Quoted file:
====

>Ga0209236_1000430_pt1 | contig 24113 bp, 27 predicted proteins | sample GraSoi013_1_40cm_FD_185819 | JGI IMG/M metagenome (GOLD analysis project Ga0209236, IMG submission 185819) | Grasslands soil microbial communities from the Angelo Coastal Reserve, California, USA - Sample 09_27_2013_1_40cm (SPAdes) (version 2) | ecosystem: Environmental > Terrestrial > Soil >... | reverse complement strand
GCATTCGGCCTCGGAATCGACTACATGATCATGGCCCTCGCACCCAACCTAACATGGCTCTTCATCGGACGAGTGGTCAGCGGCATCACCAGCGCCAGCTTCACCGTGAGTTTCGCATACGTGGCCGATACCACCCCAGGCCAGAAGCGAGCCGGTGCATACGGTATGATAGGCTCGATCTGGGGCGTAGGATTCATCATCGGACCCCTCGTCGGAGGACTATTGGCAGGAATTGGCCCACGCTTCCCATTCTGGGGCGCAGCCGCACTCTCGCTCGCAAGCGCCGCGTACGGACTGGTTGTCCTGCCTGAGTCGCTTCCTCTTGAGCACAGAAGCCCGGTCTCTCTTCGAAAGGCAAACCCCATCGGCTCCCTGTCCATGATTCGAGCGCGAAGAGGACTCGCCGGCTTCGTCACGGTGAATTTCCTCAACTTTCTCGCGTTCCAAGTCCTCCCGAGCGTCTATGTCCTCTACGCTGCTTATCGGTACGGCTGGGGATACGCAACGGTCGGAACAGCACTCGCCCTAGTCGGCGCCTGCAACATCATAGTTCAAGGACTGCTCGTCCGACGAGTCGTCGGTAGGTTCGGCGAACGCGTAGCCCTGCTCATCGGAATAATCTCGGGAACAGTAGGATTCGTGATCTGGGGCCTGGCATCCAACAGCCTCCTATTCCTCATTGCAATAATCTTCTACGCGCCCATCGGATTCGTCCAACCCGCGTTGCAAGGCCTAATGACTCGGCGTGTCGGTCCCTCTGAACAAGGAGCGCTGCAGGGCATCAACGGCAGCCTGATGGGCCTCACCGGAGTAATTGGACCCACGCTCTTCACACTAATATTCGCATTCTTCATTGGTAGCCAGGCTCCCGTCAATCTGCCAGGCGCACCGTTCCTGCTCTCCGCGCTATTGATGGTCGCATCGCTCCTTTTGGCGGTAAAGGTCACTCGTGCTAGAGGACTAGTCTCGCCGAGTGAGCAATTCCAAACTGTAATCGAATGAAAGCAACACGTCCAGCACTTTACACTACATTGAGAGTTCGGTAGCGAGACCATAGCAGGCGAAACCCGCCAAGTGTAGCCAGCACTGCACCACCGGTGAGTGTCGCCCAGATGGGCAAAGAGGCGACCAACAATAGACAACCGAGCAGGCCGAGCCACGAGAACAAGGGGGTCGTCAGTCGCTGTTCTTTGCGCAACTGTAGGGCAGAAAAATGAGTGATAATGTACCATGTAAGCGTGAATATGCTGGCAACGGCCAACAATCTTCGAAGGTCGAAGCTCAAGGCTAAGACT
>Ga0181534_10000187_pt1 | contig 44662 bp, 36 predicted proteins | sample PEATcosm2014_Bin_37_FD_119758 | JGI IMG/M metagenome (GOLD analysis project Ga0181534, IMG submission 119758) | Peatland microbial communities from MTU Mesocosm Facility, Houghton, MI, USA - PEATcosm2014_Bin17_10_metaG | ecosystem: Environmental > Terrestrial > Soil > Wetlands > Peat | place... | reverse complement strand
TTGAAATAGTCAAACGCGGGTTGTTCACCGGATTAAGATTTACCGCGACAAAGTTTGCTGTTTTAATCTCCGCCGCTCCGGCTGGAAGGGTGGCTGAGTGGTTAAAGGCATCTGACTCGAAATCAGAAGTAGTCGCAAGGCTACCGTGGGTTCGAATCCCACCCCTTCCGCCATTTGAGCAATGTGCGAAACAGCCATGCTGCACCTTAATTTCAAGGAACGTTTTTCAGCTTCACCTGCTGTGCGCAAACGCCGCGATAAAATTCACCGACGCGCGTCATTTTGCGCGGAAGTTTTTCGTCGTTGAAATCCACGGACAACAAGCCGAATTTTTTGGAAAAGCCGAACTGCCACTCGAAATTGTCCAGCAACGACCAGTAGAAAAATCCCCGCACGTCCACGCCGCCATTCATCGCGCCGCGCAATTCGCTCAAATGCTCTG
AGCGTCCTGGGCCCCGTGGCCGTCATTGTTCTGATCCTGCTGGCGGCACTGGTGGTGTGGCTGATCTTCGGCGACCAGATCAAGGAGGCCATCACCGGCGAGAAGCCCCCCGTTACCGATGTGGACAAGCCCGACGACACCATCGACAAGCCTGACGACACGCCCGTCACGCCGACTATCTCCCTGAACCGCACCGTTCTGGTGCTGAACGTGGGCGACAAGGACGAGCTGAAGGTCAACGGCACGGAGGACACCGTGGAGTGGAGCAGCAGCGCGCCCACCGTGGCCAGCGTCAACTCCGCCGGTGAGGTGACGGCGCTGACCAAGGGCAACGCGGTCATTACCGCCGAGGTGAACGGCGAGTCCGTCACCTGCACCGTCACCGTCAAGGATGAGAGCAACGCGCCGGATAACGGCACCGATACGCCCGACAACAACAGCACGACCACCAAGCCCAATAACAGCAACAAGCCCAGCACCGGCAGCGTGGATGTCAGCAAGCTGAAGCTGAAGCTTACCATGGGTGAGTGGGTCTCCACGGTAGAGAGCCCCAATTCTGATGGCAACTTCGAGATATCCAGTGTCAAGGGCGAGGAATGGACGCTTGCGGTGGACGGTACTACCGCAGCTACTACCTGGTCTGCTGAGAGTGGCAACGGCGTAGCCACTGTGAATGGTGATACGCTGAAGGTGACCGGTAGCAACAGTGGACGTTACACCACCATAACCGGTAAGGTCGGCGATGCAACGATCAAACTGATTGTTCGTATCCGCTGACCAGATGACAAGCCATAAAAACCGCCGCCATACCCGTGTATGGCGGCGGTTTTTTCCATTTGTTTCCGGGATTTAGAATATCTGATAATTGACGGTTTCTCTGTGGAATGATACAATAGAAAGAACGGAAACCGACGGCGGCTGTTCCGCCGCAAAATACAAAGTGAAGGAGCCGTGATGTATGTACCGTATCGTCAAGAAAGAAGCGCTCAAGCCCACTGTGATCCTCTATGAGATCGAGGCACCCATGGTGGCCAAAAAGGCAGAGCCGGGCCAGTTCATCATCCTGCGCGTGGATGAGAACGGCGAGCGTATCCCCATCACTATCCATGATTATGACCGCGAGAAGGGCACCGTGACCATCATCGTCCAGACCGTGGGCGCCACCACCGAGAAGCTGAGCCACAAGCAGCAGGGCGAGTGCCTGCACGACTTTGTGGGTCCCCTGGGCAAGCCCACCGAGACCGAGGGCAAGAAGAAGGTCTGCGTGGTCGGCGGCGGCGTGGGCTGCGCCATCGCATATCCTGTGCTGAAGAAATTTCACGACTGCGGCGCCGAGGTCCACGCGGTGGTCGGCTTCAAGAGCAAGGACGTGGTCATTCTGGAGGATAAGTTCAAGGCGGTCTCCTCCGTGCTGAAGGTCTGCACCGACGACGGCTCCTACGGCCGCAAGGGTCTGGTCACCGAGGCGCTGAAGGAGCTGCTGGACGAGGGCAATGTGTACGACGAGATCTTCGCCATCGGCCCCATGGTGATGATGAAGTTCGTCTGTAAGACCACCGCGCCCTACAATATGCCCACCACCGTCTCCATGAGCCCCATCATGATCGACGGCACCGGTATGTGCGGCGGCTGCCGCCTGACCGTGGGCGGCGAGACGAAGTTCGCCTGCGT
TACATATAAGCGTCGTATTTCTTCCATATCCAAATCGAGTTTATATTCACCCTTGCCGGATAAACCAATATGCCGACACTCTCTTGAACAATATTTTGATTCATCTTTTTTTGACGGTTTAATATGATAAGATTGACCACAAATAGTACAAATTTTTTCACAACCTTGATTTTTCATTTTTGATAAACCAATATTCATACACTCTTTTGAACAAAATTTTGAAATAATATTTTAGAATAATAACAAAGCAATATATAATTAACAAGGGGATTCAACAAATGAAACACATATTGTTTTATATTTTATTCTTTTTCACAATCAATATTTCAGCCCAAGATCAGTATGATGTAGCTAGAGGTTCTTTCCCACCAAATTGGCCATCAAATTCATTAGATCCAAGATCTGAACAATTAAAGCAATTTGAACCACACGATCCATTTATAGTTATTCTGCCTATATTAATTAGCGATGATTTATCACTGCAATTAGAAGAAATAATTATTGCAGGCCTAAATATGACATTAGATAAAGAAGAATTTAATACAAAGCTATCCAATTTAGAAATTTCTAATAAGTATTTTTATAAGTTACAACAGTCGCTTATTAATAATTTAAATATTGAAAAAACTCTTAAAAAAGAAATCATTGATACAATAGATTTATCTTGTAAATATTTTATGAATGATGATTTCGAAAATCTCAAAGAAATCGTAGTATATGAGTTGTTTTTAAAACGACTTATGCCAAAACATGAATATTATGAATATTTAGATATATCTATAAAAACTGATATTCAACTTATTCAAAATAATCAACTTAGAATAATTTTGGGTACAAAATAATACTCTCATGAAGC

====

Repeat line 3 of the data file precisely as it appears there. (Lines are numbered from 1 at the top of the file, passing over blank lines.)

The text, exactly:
>Ga0181534_10000187_pt1 | contig 44662 bp, 36 predicted proteins | sample PEATcosm2014_Bin_37_FD_119758 | JGI IMG/M metagenome (GOLD analysis project Ga0181534, IMG submission 119758) | Peatland microbial communities from MTU Mesocosm Facility, Houghton, MI, USA - PEATcosm2014_Bin17_10_metaG | ecosystem: Environmental > Terrestrial > Soil > Wetlands > Peat | place... | reverse complement strand